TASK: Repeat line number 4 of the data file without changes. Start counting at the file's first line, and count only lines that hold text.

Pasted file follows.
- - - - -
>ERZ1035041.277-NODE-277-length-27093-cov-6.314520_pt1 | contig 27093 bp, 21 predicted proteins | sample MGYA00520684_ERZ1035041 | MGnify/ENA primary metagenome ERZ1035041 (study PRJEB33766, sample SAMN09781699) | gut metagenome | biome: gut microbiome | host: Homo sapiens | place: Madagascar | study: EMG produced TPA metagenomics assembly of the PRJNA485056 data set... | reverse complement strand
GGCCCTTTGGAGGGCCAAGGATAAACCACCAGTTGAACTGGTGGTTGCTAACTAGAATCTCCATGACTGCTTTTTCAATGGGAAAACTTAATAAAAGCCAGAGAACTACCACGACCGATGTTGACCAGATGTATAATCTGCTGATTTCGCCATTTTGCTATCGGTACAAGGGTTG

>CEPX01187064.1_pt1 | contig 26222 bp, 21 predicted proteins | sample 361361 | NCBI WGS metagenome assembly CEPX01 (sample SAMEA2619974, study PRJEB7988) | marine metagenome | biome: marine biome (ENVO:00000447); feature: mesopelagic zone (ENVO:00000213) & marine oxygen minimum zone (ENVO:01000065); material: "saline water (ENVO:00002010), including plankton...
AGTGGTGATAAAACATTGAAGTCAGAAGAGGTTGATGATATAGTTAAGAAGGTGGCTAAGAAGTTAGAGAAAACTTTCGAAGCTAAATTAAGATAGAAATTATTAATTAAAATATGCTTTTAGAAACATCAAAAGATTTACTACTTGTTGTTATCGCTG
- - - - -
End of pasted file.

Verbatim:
AGTGGTGATAAAACATTGAAGTCAGAAGAGGTTGATGATATAGTTAAGAAGGTGGCTAAGAAGTTAGAGAAAACTTTCGAAGCTAAATTAAGATAGAAATTATTAATTAAAATATGCTTTTAGAAACATCAAAAGATTTACTACTTGTTGTTATCGCTG